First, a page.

Question: How is the garage floor attached to the house walls, or is it not? Is there a thin space between them? What material is the outside of the house made of, where is touches the garage floor?
I ask because I can see a small gap in the garage floor, near the house foundation, where the concrete is slightly pulling away, just a little. Is this normal? What is in this gap? I don’t want there to be any chance that an animal could get in. Should I pour in something to fill it, or is the floor not supposed to be attached to the wall?
I appreciate your help. I don’t have anyone to ask and I’m concerned.
Thank you, Jen Mackey.
Answer: A small gap between the concrete garage floor slab and the house foundation is normal, as they are adjacent but not typically connected. Filling the gap in is a good idea, as long as you use a flexible sealant that will allow further movement to occur without causing any other problems.
Attached garages are typically built with short foundation walls, known as grade beams, supporting the exterior walls, other than the one under the main house wall. These short foundation walls are normally supported by poured concrete piers, which extend far deeper into the soil, to prevent movement. The garage floor, however, is often the last component to install and is not often attached to the deep house foundation wall or the grade beams. This is done to allow for the garage floor to move, somewhat, without affecting these foundation walls.
Anyone who has owned a home in our area knows about the amount of potential movement in concrete slabs poured on grade, due to our expansive clay soil. For a garage floor slab there should be a well compacted granular layer beneath the concrete, but that is often not the case. Since the floor is poured not that long after the garage grade beams, builders are often reluctant to bring in heavy compaction equipment to ensure this base is really solid. Too much purposeful vibration could cause cracking or movement in the fresh concrete foundation, leading to serious structural problems. It is a good idea to wait several months before pouring the floor, but that is rarely possible due to typical construction schedules. So, most attached garage floors are poured over minimally compacted stone, often partially accomplished by construction traffic.
Because of this dilemma, especially in a winter build where the soil may be frozen most of the time, floor slab movement is a given. It is not unusual to see hairline cracks appear in a garage floor only months after completion. This is normally followed by some settlement or heaving in the next few years. Normal erosion of the backfill outside the house and garage foundations can also increase the amount of slab movement, if not regularly built up. So, if this large, heavy concrete slab was attached to the house or garage foundation walls it could cause some major cracks in those structures from the movement. It is much better to leave this "floating slab" independent of the concrete foundation walls.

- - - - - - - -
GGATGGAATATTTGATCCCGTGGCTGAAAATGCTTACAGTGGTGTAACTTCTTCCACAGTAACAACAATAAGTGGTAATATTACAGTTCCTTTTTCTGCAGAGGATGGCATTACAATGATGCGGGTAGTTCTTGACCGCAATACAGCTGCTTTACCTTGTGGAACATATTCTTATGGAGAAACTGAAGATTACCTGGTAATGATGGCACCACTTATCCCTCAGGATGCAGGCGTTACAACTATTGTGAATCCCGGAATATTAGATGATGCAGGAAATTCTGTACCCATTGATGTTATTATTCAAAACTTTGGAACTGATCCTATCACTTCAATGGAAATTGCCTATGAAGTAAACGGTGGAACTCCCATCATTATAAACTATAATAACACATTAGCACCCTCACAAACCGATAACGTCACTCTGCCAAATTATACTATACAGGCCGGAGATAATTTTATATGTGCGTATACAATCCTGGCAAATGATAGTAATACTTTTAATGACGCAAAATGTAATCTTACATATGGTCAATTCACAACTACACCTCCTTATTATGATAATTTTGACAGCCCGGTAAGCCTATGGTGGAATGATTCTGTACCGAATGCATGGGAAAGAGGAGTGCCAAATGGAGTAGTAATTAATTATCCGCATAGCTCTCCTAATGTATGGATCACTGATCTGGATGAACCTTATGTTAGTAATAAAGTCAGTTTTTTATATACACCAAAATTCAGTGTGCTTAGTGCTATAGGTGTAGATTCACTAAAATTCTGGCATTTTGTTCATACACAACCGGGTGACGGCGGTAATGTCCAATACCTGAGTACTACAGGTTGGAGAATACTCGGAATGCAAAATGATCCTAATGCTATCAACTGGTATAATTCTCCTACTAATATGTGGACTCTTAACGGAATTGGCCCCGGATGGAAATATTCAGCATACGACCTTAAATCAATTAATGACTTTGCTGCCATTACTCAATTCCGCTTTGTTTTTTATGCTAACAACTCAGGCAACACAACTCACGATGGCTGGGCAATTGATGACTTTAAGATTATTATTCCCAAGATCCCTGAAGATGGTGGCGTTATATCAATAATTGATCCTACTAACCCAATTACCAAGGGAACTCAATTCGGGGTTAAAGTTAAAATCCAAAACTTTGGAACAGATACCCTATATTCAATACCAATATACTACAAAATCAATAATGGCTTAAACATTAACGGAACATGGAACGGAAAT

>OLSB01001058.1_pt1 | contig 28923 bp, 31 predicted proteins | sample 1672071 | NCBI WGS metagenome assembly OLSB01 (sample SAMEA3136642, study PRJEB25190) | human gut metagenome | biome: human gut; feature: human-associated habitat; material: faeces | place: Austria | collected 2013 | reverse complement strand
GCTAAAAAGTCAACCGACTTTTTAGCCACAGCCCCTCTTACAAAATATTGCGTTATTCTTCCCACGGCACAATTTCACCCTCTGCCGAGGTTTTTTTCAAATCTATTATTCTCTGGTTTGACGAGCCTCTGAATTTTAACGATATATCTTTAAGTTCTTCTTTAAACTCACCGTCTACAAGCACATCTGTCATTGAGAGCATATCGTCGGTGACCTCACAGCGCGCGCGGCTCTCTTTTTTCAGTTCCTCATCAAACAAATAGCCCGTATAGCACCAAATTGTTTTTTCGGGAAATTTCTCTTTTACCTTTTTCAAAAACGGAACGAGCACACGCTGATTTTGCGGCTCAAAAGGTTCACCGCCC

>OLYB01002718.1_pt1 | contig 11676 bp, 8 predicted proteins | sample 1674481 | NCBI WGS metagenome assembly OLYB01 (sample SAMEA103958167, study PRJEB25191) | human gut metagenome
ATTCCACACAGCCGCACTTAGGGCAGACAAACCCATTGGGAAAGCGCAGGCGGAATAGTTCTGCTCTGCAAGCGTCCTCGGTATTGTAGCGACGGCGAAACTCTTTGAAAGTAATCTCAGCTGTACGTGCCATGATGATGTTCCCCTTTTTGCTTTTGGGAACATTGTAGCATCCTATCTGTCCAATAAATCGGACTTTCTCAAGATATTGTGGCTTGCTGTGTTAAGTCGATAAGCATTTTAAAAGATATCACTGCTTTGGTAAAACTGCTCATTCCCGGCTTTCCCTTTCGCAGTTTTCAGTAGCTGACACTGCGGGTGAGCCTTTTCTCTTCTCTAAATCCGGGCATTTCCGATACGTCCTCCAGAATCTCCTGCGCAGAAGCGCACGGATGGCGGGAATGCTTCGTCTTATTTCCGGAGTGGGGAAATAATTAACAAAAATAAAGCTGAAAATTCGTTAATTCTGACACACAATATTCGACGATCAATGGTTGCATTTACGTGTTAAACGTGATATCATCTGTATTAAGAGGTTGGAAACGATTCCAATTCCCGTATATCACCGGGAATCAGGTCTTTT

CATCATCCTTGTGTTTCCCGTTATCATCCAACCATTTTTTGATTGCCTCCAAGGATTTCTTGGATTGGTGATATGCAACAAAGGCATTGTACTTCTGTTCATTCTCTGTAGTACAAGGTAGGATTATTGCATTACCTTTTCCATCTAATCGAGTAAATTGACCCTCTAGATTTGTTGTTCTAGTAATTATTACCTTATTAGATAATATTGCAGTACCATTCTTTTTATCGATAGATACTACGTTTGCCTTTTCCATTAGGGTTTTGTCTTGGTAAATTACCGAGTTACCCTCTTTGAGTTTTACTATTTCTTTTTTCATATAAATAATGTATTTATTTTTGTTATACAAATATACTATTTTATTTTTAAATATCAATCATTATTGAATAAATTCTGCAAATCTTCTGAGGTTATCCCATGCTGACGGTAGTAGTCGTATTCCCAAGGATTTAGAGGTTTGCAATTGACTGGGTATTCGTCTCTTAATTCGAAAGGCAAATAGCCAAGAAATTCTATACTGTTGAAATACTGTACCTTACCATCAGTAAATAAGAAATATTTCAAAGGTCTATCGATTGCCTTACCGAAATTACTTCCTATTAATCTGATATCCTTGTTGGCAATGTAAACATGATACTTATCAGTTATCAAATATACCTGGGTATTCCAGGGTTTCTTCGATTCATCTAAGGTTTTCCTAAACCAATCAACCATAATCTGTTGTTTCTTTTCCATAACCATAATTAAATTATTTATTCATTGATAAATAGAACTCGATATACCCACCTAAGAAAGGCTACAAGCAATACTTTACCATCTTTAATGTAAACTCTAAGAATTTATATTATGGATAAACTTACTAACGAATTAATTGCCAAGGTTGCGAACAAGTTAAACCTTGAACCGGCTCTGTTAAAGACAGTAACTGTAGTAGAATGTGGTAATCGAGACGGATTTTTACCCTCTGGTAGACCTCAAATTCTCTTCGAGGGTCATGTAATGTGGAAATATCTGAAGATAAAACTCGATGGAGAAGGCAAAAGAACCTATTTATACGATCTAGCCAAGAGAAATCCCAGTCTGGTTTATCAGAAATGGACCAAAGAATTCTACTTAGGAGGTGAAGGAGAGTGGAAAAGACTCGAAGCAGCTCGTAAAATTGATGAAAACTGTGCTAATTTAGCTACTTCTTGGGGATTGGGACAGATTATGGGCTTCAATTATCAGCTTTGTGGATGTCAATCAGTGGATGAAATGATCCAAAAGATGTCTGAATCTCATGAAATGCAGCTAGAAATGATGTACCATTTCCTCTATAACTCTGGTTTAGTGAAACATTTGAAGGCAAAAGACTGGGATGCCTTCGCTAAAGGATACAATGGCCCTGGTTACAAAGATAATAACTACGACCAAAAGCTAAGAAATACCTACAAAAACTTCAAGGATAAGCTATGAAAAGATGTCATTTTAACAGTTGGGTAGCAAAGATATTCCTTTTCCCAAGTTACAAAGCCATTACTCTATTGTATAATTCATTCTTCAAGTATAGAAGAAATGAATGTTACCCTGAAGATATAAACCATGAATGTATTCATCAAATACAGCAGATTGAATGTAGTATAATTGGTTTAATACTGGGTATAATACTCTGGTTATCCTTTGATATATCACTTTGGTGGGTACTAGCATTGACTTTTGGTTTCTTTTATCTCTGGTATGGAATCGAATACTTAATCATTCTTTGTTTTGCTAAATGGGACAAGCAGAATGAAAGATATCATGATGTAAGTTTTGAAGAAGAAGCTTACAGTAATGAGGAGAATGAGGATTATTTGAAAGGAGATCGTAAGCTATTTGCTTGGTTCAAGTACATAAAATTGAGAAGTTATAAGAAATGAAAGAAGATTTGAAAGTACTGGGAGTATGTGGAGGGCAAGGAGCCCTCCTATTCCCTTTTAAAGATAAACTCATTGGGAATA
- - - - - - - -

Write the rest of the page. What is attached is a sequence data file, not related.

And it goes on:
Driving and parking heavy vehicles and equipment on the garage slab over many years may also have an effect on its stability. Especially in years when there is little precipitation, as in the past several summers, the soil under the floor and around the garage can dry out excessively. This will cause the clay to lose some of its structural integrity, allowing the floor to sink further. As this occurs, the floor may pull away from the foundation, leaving the small gap you are observing. This may have previously been filled with concrete, or some other material, which has also deteriorated.
Filling in this void is not critical, as it may decrease somewhat when the soil moisture is replenished. Since you are seeing this gap adjacent to the house foundation, which is the furthest from the exterior soil, it is less likely to decrease in size. So, filling in the gap may be a good idea to prevent pest intrusion and further evaporation of moisture in the soil underneath. Since the original concrete has not succeeded in filling the gap as things moved or deteriorated, using a different approach is warranted.
If the gap is less than about one centimetre wide, filling it with caulking should be the simplest approach. Ensure that the sealant is designed for exterior use, preferably designed specifically for concrete applications, before installing with a standard caulking gun. If the gap is larger, filling it first with a flexible foam rod should ensure your caulking does not all disappear into the void when applied. The main thing to avoid is installing any kind of filler that is not highly flexible, otherwise it will not last more than a short time and may improperly fill the space.
Your concrete floor in the attached garage should not be secured to the foundation wall of your home, to allow for normal settlement due to soil expansion and contraction. Filling the gap with flexible, exterior grade sealant from an easily sourced caulking tube should prevent pest intrusion and other minor issues.
Ari Marantz is the owner of Trained Eye Home Inspection Ltd. and the past president of the Canadian Association of Home & Property Inspectors — Manitoba (cahpi.mb.ca). Questions can be emailed to the address below. Ari can be reached at 204-291-5358 or check out his website at trainedeye.ca.